Ames Daily Tribune from Ames, Iowa on September 6, 1933 · Page 5
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Ames Daily Tribune from Ames, Iowa · Page 5

Ames, Iowa
Issue Date:
Wednesday, September 6, 1933
Page 5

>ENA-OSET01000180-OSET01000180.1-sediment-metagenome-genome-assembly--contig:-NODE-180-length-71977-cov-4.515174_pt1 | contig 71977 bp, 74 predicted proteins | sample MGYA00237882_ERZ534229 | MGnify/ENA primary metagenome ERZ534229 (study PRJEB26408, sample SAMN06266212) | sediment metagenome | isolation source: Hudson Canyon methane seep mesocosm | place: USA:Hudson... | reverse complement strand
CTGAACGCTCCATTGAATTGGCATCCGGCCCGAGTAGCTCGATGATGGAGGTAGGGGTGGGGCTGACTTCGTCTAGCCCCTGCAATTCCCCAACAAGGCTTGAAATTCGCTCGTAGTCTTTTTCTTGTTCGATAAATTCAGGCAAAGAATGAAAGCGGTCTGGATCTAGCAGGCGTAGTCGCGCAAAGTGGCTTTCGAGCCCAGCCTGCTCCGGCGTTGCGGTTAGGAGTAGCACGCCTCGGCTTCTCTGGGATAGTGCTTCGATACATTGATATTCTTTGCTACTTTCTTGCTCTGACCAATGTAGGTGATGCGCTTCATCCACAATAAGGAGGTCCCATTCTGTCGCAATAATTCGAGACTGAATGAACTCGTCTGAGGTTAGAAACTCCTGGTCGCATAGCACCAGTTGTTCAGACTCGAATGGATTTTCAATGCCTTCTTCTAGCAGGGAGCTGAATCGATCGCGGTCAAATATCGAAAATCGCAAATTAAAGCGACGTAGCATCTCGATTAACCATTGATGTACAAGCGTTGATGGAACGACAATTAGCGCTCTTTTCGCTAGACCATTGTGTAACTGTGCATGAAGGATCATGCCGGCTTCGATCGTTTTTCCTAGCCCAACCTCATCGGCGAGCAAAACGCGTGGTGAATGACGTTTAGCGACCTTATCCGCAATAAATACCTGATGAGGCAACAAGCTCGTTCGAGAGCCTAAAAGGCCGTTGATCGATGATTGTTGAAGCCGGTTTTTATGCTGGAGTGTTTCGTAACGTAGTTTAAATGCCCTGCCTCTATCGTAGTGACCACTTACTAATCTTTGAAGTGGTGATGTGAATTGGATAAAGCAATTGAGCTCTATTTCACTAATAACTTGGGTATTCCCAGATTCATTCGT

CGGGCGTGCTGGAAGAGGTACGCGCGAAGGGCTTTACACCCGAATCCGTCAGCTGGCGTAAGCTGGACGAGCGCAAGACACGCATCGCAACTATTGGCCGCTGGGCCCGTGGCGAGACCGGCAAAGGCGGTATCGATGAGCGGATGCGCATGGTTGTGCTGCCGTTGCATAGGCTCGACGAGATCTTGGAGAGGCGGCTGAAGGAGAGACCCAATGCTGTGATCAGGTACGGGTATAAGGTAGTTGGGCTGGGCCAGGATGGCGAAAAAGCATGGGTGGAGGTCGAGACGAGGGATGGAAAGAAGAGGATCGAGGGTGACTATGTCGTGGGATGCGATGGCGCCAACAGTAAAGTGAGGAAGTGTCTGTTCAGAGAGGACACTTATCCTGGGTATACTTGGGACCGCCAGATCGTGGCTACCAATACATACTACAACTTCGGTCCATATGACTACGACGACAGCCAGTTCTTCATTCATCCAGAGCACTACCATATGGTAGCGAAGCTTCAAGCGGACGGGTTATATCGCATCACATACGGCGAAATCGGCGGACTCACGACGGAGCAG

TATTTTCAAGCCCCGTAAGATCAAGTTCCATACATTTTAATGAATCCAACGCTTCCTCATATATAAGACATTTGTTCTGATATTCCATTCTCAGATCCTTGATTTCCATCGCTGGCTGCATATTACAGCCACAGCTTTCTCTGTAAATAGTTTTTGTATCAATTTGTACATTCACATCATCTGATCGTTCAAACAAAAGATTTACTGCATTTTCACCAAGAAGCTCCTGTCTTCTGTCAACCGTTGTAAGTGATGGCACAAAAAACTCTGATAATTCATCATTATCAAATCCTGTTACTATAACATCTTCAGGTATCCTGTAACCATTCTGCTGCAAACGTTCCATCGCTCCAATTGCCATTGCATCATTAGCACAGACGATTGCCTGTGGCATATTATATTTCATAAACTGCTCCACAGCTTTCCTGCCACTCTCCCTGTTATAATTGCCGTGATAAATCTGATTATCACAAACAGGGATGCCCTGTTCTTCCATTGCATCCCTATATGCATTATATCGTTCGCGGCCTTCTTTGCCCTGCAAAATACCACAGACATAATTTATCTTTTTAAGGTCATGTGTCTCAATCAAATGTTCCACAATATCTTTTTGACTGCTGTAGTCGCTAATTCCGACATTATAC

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Sign Up With NRA tfnty. Vow bete n MOW. MllJlMM of IM* IMJT mffcr &!• wta- tor tf in* May. Ames Tribune Times STORY OUNTY'S DAILY portiuaa W< *» ftwtfe cooler. VOLUME LXVH Official Amea and ttory County Paptr AMES, IOWA, WEDNESDAY. SEPTEMBER 6, 1933. Unlttd WJr* HO. HERRING ASKS FARM PRICE PEGGING SPECTACULAR NRA TEST IN CASE OF FORD SEEMS NEAR Public Encouraged To Swing Club of Opinion By RAYMONB CLAPPER United Pres* Staff Correspondent (Copyright, 1933, by United Press) WASHINGTON OJ-E) — Challenged by the passive resistance of Henry Ford, the administration appeared Wednesday to be moving towar^ a spectacular test to determine whether public opinion will swing an effective club to enforce the national recovery pro' tram. There are large teeth in the recovery act. But the administration knows that in the final showdown, its program stands or falls upon the measure of popular support behind it Unless President Roosevelt should unexpectedly reverse General Johnson there will be no attempt to invoke official measures DETROIT <&£> —Henry Ford remained honorary chairman of the Dearborn unit of the NRA Wednesday despite his unwillingness to sign the automobile code. The manufacturer was named honorary chairman a month ago and directors of the Dearborn NRA committee decided Tuesday night not to remove him. "We are convinced," aCspar B. Hughes, chairman said, "that Ford and the NRA will reach a. compromise within a few days." She May Check Sleep Malady Discoveries made by Dr. Margaret G. Smith, above, assistant pathologist at Washington university. It. Louis, may provide a means !or checking the mysterious epidemic of sleeping sickness which has ravaged St. Louis and other communities. Dr. Smith's research ndicates that the virus which causes the malady resides in the kidneys. Russian Seeks Stratosphere »tain»t the pioneer of mi** produc- -? thm and ilils* w*l«fe jQftieial* c" > '* Ofr Haul to JBa$« a martyr of Ford, itather the public will be encouraged to PMB by talesmen whose ears bear no blue eagle. Some have ; urged General Johneon to- make an example of Ford and map NBA's teeth on this prominent industrial figure who has chosen to go it alone. The automobile code is in effect and Ford has not signed, therefore, under the law, the president could draw up a 'code and impose it on Ford. Against Strong-Arming But sensing the danger of stirring up sympathy for a manufacturer whose high wages and short hours have been a trade-mark in industry for 20 years, administration opinion here appears set against any strong-arm action which might be construed as persecution in behalf of a technicality. As the situation stood Wednesday Johnson was resting on Ms statement that the next move was up to Ford and that the government would do notLinr; unless Ford violated provisions of the code. .Johnson said the only penalty was that Ford would not get the blue eagle, that the government would buy no equipment from a concern which did not come under the eagle, and that he believed the; public would feel the same way. Now the case is before the-court' of public opinion. If Ford can go on selling his cars, t!?.e public pressure upon which the government Is relying will have failed in a crucial test. Many here would in that case k ~ expect the NRA movement to lose much of its force. Ford sales will be closely watched by every indus- tialist who has chafed at the NRA requirements. Difficulty of disciplining Ford arises out of the fact that there is no complaint against his wages and hours, chiefly at stake is the principle of whether he shall be forced to sign on the dotted line and thus come into the cooperative administration enterprise. Johnson insists it is just as important that an employer sign up and join in the cooperative movement as it is that (Continued on Page Eight) Repeal Carries in Vermont by Vote of 2 to 1 ^MOttTPELIER, Vt. OLE) —Wets carried this traditionally dry state by a majority greater" than 2 to 1, complete returns from Tuesday's election which made Ver- month the twenty-fifth successive state to approve ratification of the twenty-first (repeal) amendment, showed Wednesday. Complete returns from Vermont's eight cities and 240 towns showed: For repeal 41,916. Against repeal 20,633. Repealists now need only the approval of 11 states to elimin- ite the eighteenth amendment from the constitution. Thirteen states voting by Nov. 7 are expected to end national prohibition Maine votes next Monday and the following day, Maryland, Colorado and Minnesota vote. All of Vermont's cities were wet, and many of the towns and villages where drys had expected majorities, were in the wet column. Winooski was 25 to 1 wet; Newport 2 to 1. Plymouth, birthplace of Calvin Coolidge where drys had been certain of victory, gave 28 votes for repeal and 10 OVER 100 KILLED AS STORM STRIKES against. Only two of the state's 14 counties — Orleans and LaMoille — were dry. Addison county, stronghold of former Gov. John E. Weeks, who headed the dry slate of delegates, was solidly wet The wet victory was generally predicted on the basis of the large majorities in both houses of the state legislature legalizing- 3.2 beer. The state convention at which the twenty-first amendment will be formally ratified will be held within 20 or 30 days. A state commission is now studying what Vermont will do about the liquor problem when prohibition is repealed. The state has a dry law, modeled after the Volstead act. Damage Ten Millions in Mexico and Texas EDINBURG, Texas OTJE)—Troops were rushed into the devastated lower Rio Grande valley Wednesday, flooded in the wake of a hurricane which killed 100 perwras and caused damage of more than 110,000,000 in Texas and Mexico. > The towns -of Brownsville, San Benito, and Harlingen were under martial law. W\th communication still impaired to many points, reports of death and destruction came here from scores of towns in the p*ath of the hurricane which had disappeared inland Wedjiesday. Thirty persons were reported dead in Matamoros, Mexico, across the Rio Grande from Brownsville. A Matamoros cathedral collapsed. Twenty others were reported dead in other section* of the Mexican border city where many adobe houses were melted by the rain and rising water. Ten were reported dead without confirmation on the Brownsville side of the river. Three were reported dead at San Benito, famous as a citrus shipping center. Two hundred were reported injured at Mercedes. Forty were hurt at Weslaco and 20 at San Juan. Hit By How*«« Many of the Injured were so seriously hurt by collapsing houses that .they were expected to die. In Harlingen, two were killed and 53 were injured. The causeway connecting Corpus Christi with lowlands across the bay was washed out McAHen was without water or lights Tuesday night" Water also was cut off in Harlingen, San Benito and Brownsville. Eye Witness Relates Story of Confusion and Horror at scene of Binghampton-Train Wreck Copyright 1933 by United Pr«« BINGHAMTON. N. Y-, (HE)— Patrolman Maurice Foley of Binghamton police, one of the first on the scene of the train disaster here Tuesday night give the fol- owing eye witness story to a United Press correspondent. "I was several blocks from the scene and heard a terrific crash, followed by a crashing, grinding sound. People started running by, shouting there had been a train wreck. "I ' jumped down the embankment to the railroad right-of-way. The lights of the milk train still burned brightly and illuminated a scene of wild desolation. The en- gine had cut thru the steel observation coach of the passenger train for a distance of fight feet, just like someone ramming his fist thru a newspaper. The next steel coach was raiianed thru the one in front of it, as though someone had picked it up and dropped it. "At first, there was not a sound. It was an awful silence because I realized there must be dozens of dead and injured persons in that wreck. Then from far up the passenger train, from one of the coaches that was on the rail and not hurt, a woman screamed. It gave me the shivers. Then I heard someone crying. It sounded like a child. I was running toward the wreckage all this time, and I could hear people groaning. "The light from the engine was thrown slightly upward and the ground around the mangled and tangled coaches was dark and I was constantly tripping. As I was running forward,: passengers from the farward coaches were running back. Some were screaming and rarving. j guess they were hysterical. Others were calm. One was a big man with blue eyes. He began giving orders like a top sergeant. I saw fire burning in his eyes and I jumped. "By this time firemen and po- (Continued on Page Eifeht) Salute Men Who Gave Lives to the Air Mail Service CHICAGO (ED— Over the spot in Grant Park where Max Miller landed 15 years ago Wednesday. completing the, first regular airmail flight, hundreds of planes planned to dip in salute Wednesday to the men who gave their lives in building the airmail. Capt. LrOn Yancey. a trans-Atlan- tic flyer, will bring an autogyro plane on almost the exact Now it's a Soviet balloonist, Pilot Fedosseenko, who .wants to find out how high is up," Here's Fedos- seenko, . who is preparing for a stratosphere flight from Moscow soon. Kansan Is New Lawyers' Head Test Your Knowledge Can you answer seven t«st questions? Tur. to for the answers. 1. Where are lakes? these the Caledonian 2. In what year did the Boston Tea party occur? S. Who wrote the collection of Starts Action on Two Projects The city council met in a brief session Tuesday night to allpw current bills and fix a date for opening of bids on two municipal projects which have been pending^!! summer. .The cpuncil will meet Thursday, Sept 21, to open bids for construction of an addition to the sewage disposal plant and for construction of a new storm sewer in Thirteenth street from Clark avenue to the Skunk river. Applications for federal aid -on both of these projects have been filed with the state public works board, and Administrator P. F. Hopkins has assured Ames city officials that these stand an excellent chance of approval. The city is asking for a contribution of 30 per cent of the cost from federal public "works funds. The council approved sending City Manager J. H. Ames to the twentieth annual conference of the International City Manager's association, in Chicago, Sept 18-20. as the city's official representative. Mr. Ames will give special attention to conferences on federal administration of public works and to public wel fare administration. Mr. Ames will read a paper on this subject covering the experience of Ames in public welfare and relief. spot where Miller landed after a flight from New York. He will bear a wreath in tribute to martyrs of the airmail service. The first pursuit squadron from Selfridge Field, Mich., was to come for the ceremonies. A few moments after the army planes dip over Grant Park an aerial demonstration by. all commercial lines was planned, to be followed by mass flight of scores of ships. Among famous pilots planning to participate in the ceremonies were Jimmy Dooltttle, jimmie Haizlip and Col. Roscoe Turner, all noted speed pilots, and Capt. Eddie Rickenbacker and Jimmy 'airports' were Hooded In a wWe*area. Pat .Nolan, Pan American Airways flier, flew on to San Antonio when he arrived over the flooded area from, Mexico City and found the Brownsville airport under water. , -. Nolan estimated that five per cent of the buildings in Brownsville had been destroyed, but said the destruction appeared much greater in flooded Harlingen. High waters isolated several trains. The Southern Pacific Houston-Brownsville passenger train •was stopped here. Another train was marooned near Corpus Christi. Two special trains rushed south. ward from San Antonio. One bore the Fort Gam Houston troops under command of eight officers to join the soldiers already on duty from Fort Brown at Brownsville. It carried Pullmans for the transportation of injured back to San Antonio. Roosevelt to make Sepf. 6 a day for national observance of the historic event 16 Meet Death When N. York Trains Collide MADGE CRELLY TO LEAVE STORY CO Accepts State Socia Work Post Miss Madge Crelly, for 20 month assistant secretary of the Stor County Social Service league in charge of the work in the east hal of the county, Tuesday announcec her resignation' from this position to accept a position on the field stal of the state emergency relief board Miss Crelly's resignation will be ef fective as soon as acted upon by th league's board of directors. Miss Helen Crawford, executiv secretary, was out of the cit Wednesday and could not be reache for a statement on selection of successor. The new position is a distinct pro motion for Miss Crelly. She wil serve as substitute for social work ers in various counties, and will.d special work under the state board Her first assignment'is to be in Har din county at Iowa Falls, where sh Mattern. - -;; will relieve a worker who is ill. i-ch*re« of ...JWiss Crelly's home is^ at Craw .-;--• U...V t--"*i-^?-*—.=38*T^~ ~~~—--*" **»**>-&P'^«y** jr"-""- i.V ' ; . *-.*/ " J • ' ~ • '"T: *-£"*<• the •> pronoun.;~>«sk-«i,f ,p r eBldeBtp or d srllle i Iowa. She .was.appoints to the Story county social servic staff to succeed Miss'Doris Lewison who left ^to accept a position in Min nesota, assuming her duties early In January, 1932. She previously had spent six year teaching,-three years' in grade\schoo work .and three :years as deputy county superintendent at' LeMars Iowa. While completing special so cial studies at the University of Ne- baska in 1931, she was secretary o the Nebraska state conference of so BINGHAMPTrw TJ " v fTTW cial work, and received special so iUWtrHAMPTON, NY. (HE)— cial work training with Family We an ^^tL,, 0 f e da M~ (**«* society of imcoln. "*"" by rai j_ j Her work in this county has been r i SW the Confederate Richmond, poems called "Voices of Night? 4. What famous prison was located Va? 5. In what country Is the Kiwi T>irrt native? 6. For whom was Lick Ob:.;, vatory named? ?. In what year was the French Revolutionary calendar institute,]? 8. is water a mineral? ft. Nanip the largest river in Russia? in. in what year was the war Spain fought? Earle W. Evans, above, of Wichita, Kan., an attorney for 40 years, is the new president of the American Bar association. Evans was elected at the annual convention at Grand Rapids, Mich. 21 Per cent of . Iowa Corn Safe From Freezing DES MOINES (U.E) — Twenty- one per cent, of Iowa's corn is now safe from frost and with normal weather most of the crop will be safe by Oct. 5, date of the average first killing frost, Federal Meteorologist Charles D. Reed said Wednesday. Despite trie fact that in one-third °f the state, more rain fell in the last week than during the rest of the^ entire- cro'p season, rainfall Is *Iuiicient in some sections, said in his regular weekly crop report.. ., T , h , e , result is a tendency toward nubbins." and chaffy corn ears, ia a good n;any counties. The corn crop is much more m«nir« than usual the rirei in S<-pt,?rnber. Some is being cut for foddflr, Deer Makes Its Own Escape Out of Watkins Glen WATKINS GLEN, N. Y. (L r .E)~ The deer which a small army of men have tried vainly to rescue from a natural prison on a rocky ledge, Wednesday essayed its own escape and scampered off into the safety of the forest. At dawn Wednesday park guards were lowered to the ledge from the cliff above. It was their purpose to frighten the deer over a narrow bridge -which had been constructed to give it. a path to freedom. Carefully they maneuvered the deer into position at the bridge, fearing that a false move would cause it to make a frantic leap, into the chasm and death. Instead the deer raced along the edge of the ledge, picked out the place where the drop to the stream bed was the least, a,ncl slid safely down, its forefeet braced against the soft embankment. It was a 35-foot slide and the deer landed on its feet, unharmed. Army Flier*., Observe '. Rep. Richard Kleberg at Corpus Christi predicted a death toll greater than 100 upon the basis of reports of arm. aviators who flew over parts of the district. Major General Edwin B. Winans of Fort Sam Houston ordered 150 soldiers into the flood area at the request of Governor Miriam Fergu. son. .'•... They penetrated the region on a special train accompanied by doctors and nurses to set up an emergency hospital and relief station at Harlingen. The storm was the most destructive of the year. Some houses at Harlingen were tossed a quarter of a mile, according to Deputy Sheriff J. D. Boren who made his way here. "I saw houses .explode as the wind struck them," Boren said. "In a few cases the wind whipped the four walls up, leaving the furniture and flood intact Many roofs were blown off with the four walls collapsing and pinning occupants. "In Weslaco, houses were pitched like- cards. One was lifted from Its foundations and pitched end over (Continued on Page Seven) •_«.«.} «*>• • -» *rtt •, i . ' . I fXGl TTUJLR. 1U 1.1113 tUU.ULJ' JJLttS LWCJ road _ officials Wednesday for the M hly commcnded by her superio l? Ck °l th £ /*«*• Atta?tic ex-! an8d b * y county officers. She-servec Er,e^,. ai iroad s _ jas the juvenile investigation office of the juvenile court under Judge J. Y. Luke, this work falling unde the duties of the social service league as organized in this county Miss Crelly has won many friends over t'.e county, and has provec her ability as-a social worker. Her promotion is the result of her un killed 16 passengers, and injured .25. An eight car milk train plowed into the rear end of the passenger train, which had stopped on the main, Erie track within the 1 Binghamton city limits at .8:30 o'clock Tuesday night in response to an. usua l success here. ATTEMPT ESCAPE MATTEAWAN, N. Y. OLE) — Four criminal madmen who "wanted to go home." attempted to shoot tlvjir way out of the Matteawan insane hospital Wednesday with a toy pistol. One was killed. One was wounded. The other two wore subdued nfter a pas bombardment that lasted four hours, BRIGHTON, Eng. OUR) — The British trade unions congress, in session here, Tuesday adopted a resolution urging that England follow President Roosevelt's NRA so. lution of unemployment. "The* American plan is perhaps the' greatest experiment in human history," R. A. Taylor, of the Shop Assistants' union, declared in urging adoption of the resolution. "If successful, it might be of as great importance in the development of civilization as the Russian revolution, itself." The resolution demanded "action on the part of the British government to deal with unemployment on board and comprehensive lines, similar to those laid down in the bill prenented to the United States congress by President Roosevelt" It set forth the opinion that "this bill definitely marks Uie breakdown automatic block- signal. Th heavy locomotive plunged eigh feet' Into the steel observation coach. The next coach, a stee pullman, was telescoped into a wooden day coach directly ahea< of it. Almost all of the dead anc injured were in the wooden coad -.The signal that stopped .the passenger train automatically se a caution signal at the block behind where the passenger train had stopped, and this should have halted the oncoming milk train Flagman A. C. Morris of the pas senger train set dynamite caps on the rails after his train halted and.tried to signal with a lantern M. H. Kingi engineer of the milk train, immediately reported to railroad officials. He was no hurt, nor was any member of hii crew. D. H. Shea, his conductor said he did not see the signals until it was too late to stop his train. Two investigations, one by Erie officials and the other by representatives of the interstate commerce commission, got under way immediately. Before all of the bodies could be removed from the crumpled day coach a crane had to be brought up to lift the heavy pullman which had plowed thru two-thirds of its length. The track was not cleared for five hours. The wooden coach was added to the crack train at Binghampton and carried passengers bound for (Continued on Page Two) Child Killed When Auto Turns Over VINTON (U.P>—Jacqueline Troxel, 4-year-old Harrington. Ia., girl was killed and her mother and aunt seriously injured in an automobile accident near here Tuesday night. Mrs. Laura Troxel, the child's aunt, was at the wheel of the car when it skidded from the highway, overturned four times and was badly wrecker!. Mrs. George Troxel. the victim's mother, and the automobiles driver were rushed to a hospital here. The trio was on route to V!rf- of the capitalistic system in Aaier- i ton to visit City Councilman E. 101* » * 1 TV Trn-vAl .«,! ,,'Hfl lea. Jl><» Troxel and wife. Jewish Session Is Broken Up By Stink Bomb GENEVA (U.D—The session of the Jewish conference, wag interrupted Tuesday night whe,n someone tossed a stink-bomb thru a window. The delegates assembling for the evening session hastily left the hall until the police had time to air the building. Rabbi Stephen S. Wise of New York at the. afternoon session issued a stirring appeal to the Jews of the world to end their internal quarreling and unite. "There is no unity, coherence of common action." Dr. Wise complained bitterly. He urged the formation of a world Jewish parliament where all Jewish problems could be pre sented for the world's consideration. "Hitler is appallingly powerful," Dr. Wise said. "We face the mightiest, most monstrous force that Jewry has ever had to face, and Jewry is not united. We cannot even unite to form relief service, but v:e do not consider it hopeless to try to unite the Jews thru the means of a world parliament." ! Commends City For Success of Electric Plant The city of Ames was highly commended for* its good management of financial affairs and of its electric utility by C. B. Murtagh, state comptroller, in a letter accompanying approval of the city's application for transfer of $40,000 from light plant funds to the general fund in lieu of taxes, for next year. The letter was received by City Clerk A. B. Maxwell. Mr. Murtagb said: "The council members should be commended for their good management In operating the public utilities in a profitable manner, which permits them to substitute earnings for direct taxation. Taxpayers should appreciate this relief when they are finding it so difficult to pay taxes oh property, much of which is not earning any income." This is the thin: year the city has given a direct relief from tax burdens thru transfer of light plant surpluses to the city's general treasury. Last yea./, a total of more than $75,000 was contributed by the light plant to the city's generaj use in lieu of taiftfcn* j. JTljjg -••-'•&>eluded the'^MOjOOO "traB8|e-r^tQ -the- general fund, $30,000 \transfer«d for the purpose of purchasing immature city bonds, and $5,500 to complete payment of the new fire truck*.':" : :;.: : : ••'•:-.: '•.'.' ' •'•;-\ Of the $30,000 set aside for bond purchases; Jess than $10.006 was spent, Ames municipal bonds are choice securities, and holders refused to sell them even at a good premium. 101 GOVERNOR WIRES APPEAL TO ROOSEVELT Says Farmers Unable to Participate in NRA DBS MOINES, OLE)—Gov. Clyde •L. Herring Wednesday sent * 300- word telegram to' President Roosevelt suggesting that farm prieet be "immediately and arbitrarily" pegged at the 1910-14 levels. Calling attention to the thprt crop of farm products this year, which he said would b« 'less than. any year since 1875," the governor told Mr. Roosevelt that he had conducted a careful survey whicli showed that while mercantile and labor prices were rising, firm commodity returns were dropping lower. "Extreme measures," Herring said, were necessary to force farm prices to a parity with those of other industrial lines. "There exists a feeling thmout the farm belt," the telegram read, "that the 'buy now' campaign cannot realize its full strength so long as the farmers' purchasing power is restrained by lagging prices for farm products. "End of Procwion" "Crops are short Prices must advance in time because of thi« shortage. But so long as they'lai behind the general upward trend, the farmer is in serious difficulty and is unable to participate in th« NRA program. " "I have made a careful survey of the farmers' attitude and I find that the farm populace is considerably, troubled by the fact that farm produce prices have .faltered as contrasted with advancing mercantile and labor prices. Th« farmer is just now viewing'the disparity in' price scales and wondering when-his turn is coming. H« has faith and has not lost hop* but he recalls that many times ia the past he-has been left at th« end ofjthe Jkepnomic procession. urge-'Jmmeiftate ROOSEVELT 1RSH1PS TO CUBA DBS MOINES (uP>—Spreading oat over interior Iowa, a strike of more than 3,000 soft coal miners became critical Wednesday as 250 workers from Colfax, la. mines joined in the wal'cout. ; Two dozen mines in six counties are now closed with union leaders announcing the miners will not return to work until operators sign NRA codes and guarantee a 30- hour week, $5 a day scale.- The Jasper county strike Wednesday added the forces of union^ miners to colleagues iff' Polk,' Lit cas. Monroe, Boone and. Marion counties. At Williamson, near Chariton in Lucas county, the strike started last Friday, spread Saturday to Polk county and Tuesday branched out to two Boone county fields, one each in Monroe and Marion counties, and an additional half dozen mines in Polk county. Bankers Ask That Provisions of '33 Act Be postponed CHICAGO (U.P)—Thousands of America banks must close their doors next Jan. 1 if the banking act of 1933 is placed in effect, the American bankers association con- ended iu a resolution adopted Wednesday. The resolution pleaded for post- >onement of the guaranty deposit rovision of the Glass-Steagall aw. The resolution pointed out that more than 2.700 banks are now op- rating on a restricted basis and hat practically all of them would e forced to suspend because of leir inability to qualify under the gorous terms ' required for de osit insurance. Radical Intellectuals Seize Power WASHINGTON OLE) — President Roosevelt Wednesday ordered a wir«" ship concentration in Cuban waters, concentration of United States marines at Quantico, Va., base and instructed Secretary of Navy Swansea to proceed at once to Havana. Swanson announced at the whit* house that he would sail (for Havana at 4 p. m. aboard the" .lO.OOO' ton, eight-inch-gun cruiser Indian^ apolis, now at Annapolis. Admiral William Standley, chid? of naval operations, said six to eight warships',.including; the four ordered to Cuba Tuesday, would be in Cuban- waters by Thursday noon. Marines were concentrating at Quantico all day to form the seventa regiment, which would become an expeditionary force of 1,108 .men if intervention in Cuba were ordered. President Roosevelt Issued abrupt orders for all these preparations but he assured questioners that intervention was not contemplated, that it was the last thing in his mind. New Government Sits Unsteadily HAVANA OIE)—Cuba's new revolutionary government sat unsteadily in the seat of power Wednesday, its fate stiil to be determined. &, United States destroyer rode at anchor in the barber and two mor« *• warships steamed swiftly to join it The destroyer in the harbor wa« the McFarland. At Santiago was th« destroyer Sturtevant En route her« were the cruiser Richmond, from the Panama canal, and the destroyer Bainbridge. That four warships were ordered to Cuba was an indication of th« (Continued on Page Two) Predicts Banks May Withdraw From Federal Reserve System CHICAGO (U.E>—Warning that un- ess an assessment liability limit is cftd In the guaranty deposits lause of the new banking act mem- er banks may leave the federal re- erve system was sounded Wednes- ay by George V. McLaughlln to the ankers of America. McLauKhlin, president of the New ork State Bankers' association, as- nllod the Glafs-Stpngall act. aa un- ound and unfair to larger banks In ddressins the convention of the merlcnn Bankers' association. "As soon as the public realizes," e said, "that the Olaas-Steagoll act oca pot mean that the government guarantees bank deposits, but merely that the banks insure each other, its value as a builder of confidence will be seriously impaired, if not destroyed." He referred to the banking act as a "curious mixture of good and evil." "Altho there is no legal limit to assessments on solvent member banks to replenish the deposit Insurance fund," McLanghlin explained, "th«r<> ia certainly a prarti cnl limit, because the stockholders of a solvent, bank may be counted on !f> object to assessments that (Continued on Pft*« fire) AUNT LINDY SAYS- Some enjoy life by tl. ways doinp the nic« little things while a few swm to gtt their pleasure by doing only the "little" things.